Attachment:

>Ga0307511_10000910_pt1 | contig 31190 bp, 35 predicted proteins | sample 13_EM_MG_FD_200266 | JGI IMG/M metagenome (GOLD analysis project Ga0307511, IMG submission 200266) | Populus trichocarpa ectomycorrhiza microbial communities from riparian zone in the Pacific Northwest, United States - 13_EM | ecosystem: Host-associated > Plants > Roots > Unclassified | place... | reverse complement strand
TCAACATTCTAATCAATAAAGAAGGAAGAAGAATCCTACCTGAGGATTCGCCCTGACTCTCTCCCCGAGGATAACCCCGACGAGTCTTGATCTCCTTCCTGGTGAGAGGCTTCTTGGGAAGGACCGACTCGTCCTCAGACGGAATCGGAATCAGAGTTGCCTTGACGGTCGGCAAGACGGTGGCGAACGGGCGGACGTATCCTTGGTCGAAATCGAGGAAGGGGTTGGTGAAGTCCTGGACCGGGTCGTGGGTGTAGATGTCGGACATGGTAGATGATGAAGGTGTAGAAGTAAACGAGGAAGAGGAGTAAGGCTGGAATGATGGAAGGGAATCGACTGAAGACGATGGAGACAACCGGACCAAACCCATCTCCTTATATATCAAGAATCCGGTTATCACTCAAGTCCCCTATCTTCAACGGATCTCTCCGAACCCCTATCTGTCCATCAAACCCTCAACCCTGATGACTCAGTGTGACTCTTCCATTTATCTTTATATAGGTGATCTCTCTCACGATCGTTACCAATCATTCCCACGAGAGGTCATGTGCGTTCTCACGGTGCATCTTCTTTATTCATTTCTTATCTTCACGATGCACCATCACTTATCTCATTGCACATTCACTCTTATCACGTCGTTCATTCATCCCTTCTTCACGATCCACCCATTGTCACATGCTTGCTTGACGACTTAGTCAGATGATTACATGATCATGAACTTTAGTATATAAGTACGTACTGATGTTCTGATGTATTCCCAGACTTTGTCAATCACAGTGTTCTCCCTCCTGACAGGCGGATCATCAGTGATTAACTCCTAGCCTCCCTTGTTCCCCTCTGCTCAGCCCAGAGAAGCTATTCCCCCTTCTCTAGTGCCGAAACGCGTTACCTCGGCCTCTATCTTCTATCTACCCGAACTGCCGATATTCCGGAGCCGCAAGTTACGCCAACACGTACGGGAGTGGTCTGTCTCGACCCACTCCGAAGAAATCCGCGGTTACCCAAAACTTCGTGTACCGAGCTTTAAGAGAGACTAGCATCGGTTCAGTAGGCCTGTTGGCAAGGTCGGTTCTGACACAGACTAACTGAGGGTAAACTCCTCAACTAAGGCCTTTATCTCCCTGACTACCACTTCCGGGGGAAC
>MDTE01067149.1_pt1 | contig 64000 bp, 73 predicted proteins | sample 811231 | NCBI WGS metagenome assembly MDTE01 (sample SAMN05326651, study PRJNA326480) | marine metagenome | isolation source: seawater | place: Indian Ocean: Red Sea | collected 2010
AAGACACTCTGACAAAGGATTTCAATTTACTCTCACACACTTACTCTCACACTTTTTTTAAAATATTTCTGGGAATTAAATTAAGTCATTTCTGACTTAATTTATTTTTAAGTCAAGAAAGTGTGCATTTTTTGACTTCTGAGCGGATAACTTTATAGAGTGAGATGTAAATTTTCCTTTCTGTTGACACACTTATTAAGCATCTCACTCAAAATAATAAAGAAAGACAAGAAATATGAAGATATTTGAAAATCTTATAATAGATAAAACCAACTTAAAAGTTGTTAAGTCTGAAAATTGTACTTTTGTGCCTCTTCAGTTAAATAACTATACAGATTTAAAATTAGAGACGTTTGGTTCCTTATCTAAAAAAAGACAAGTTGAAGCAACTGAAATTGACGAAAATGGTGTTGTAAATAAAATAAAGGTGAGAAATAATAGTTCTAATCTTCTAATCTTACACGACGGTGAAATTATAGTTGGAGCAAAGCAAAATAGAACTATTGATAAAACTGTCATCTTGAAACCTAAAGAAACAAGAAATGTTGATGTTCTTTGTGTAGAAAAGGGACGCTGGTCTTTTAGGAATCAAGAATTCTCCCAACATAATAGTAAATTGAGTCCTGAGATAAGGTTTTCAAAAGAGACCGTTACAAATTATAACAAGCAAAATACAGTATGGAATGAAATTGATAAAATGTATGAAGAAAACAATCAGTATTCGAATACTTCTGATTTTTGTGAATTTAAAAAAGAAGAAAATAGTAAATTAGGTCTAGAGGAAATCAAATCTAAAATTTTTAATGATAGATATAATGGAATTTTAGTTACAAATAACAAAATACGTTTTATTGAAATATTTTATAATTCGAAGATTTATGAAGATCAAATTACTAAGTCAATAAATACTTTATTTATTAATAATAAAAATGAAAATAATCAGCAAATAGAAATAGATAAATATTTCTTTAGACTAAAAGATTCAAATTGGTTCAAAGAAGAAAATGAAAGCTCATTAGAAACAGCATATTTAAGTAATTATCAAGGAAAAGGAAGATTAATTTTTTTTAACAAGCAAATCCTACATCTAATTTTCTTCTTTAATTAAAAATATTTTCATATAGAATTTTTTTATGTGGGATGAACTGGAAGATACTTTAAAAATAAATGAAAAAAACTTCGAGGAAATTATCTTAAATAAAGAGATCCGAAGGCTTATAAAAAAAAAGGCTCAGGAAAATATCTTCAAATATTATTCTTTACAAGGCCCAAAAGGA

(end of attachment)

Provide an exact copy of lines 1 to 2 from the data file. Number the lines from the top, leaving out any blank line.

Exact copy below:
>Ga0307511_10000910_pt1 | contig 31190 bp, 35 predicted proteins | sample 13_EM_MG_FD_200266 | JGI IMG/M metagenome (GOLD analysis project Ga0307511, IMG submission 200266) | Populus trichocarpa ectomycorrhiza microbial communities from riparian zone in the Pacific Northwest, United States - 13_EM | ecosystem: Host-associated > Plants > Roots > Unclassified | place... | reverse complement strand
TCAACATTCTAATCAATAAAGAAGGAAGAAGAATCCTACCTGAGGATTCGCCCTGACTCTCTCCCCGAGGATAACCCCGACGAGTCTTGATCTCCTTCCTGGTGAGAGGCTTCTTGGGAAGGACCGACTCGTCCTCAGACGGAATCGGAATCAGAGTTGCCTTGACGGTCGGCAAGACGGTGGCGAACGGGCGGACGTATCCTTGGTCGAAATCGAGGAAGGGGTTGGTGAAGTCCTGGACCGGGTCGTGGGTGTAGATGTCGGACATGGTAGATGATGAAGGTGTAGAAGTAAACGAGGAAGAGGAGTAAGGCTGGAATGATGGAAGGGAATCGACTGAAGACGATGGAGACAACCGGACCAAACCCATCTCCTTATATATCAAGAATCCGGTTATCACTCAAGTCCCCTATCTTCAACGGATCTCTCCGAACCCCTATCTGTCCATCAAACCCTCAACCCTGATGACTCAGTGTGACTCTTCCATTTATCTTTATATAGGTGATCTCTCTCACGATCGTTACCAATCATTCCCACGAGAGGTCATGTGCGTTCTCACGGTGCATCTTCTTTATTCATTTCTTATCTTCACGATGCACCATCACTTATCTCATTGCACATTCACTCTTATCACGTCGTTCATTCATCCCTTCTTCACGATCCACCCATTGTCACATGCTTGCTTGACGACTTAGTCAGATGATTACATGATCATGAACTTTAGTATATAAGTACGTACTGATGTTCTGATGTATTCCCAGACTTTGTCAATCACAGTGTTCTCCCTCCTGACAGGCGGATCATCAGTGATTAACTCCTAGCCTCCCTTGTTCCCCTCTGCTCAGCCCAGAGAAGCTATTCCCCCTTCTCTAGTGCCGAAACGCGTTACCTCGGCCTCTATCTTCTATCTACCCGAACTGCCGATATTCCGGAGCCGCAAGTTACGCCAACACGTACGGGAGTGGTCTGTCTCGACCCACTCCGAAGAAATCCGCGGTTACCCAAAACTTCGTGTACCGAGCTTTAAGAGAGACTAGCATCGGTTCAGTAGGCCTGTTGGCAAGGTCGGTTCTGACACAGACTAACTGAGGGTAAACTCCTCAACTAAGGCCTTTATCTCCCTGACTACCACTTCCGGGGGAAC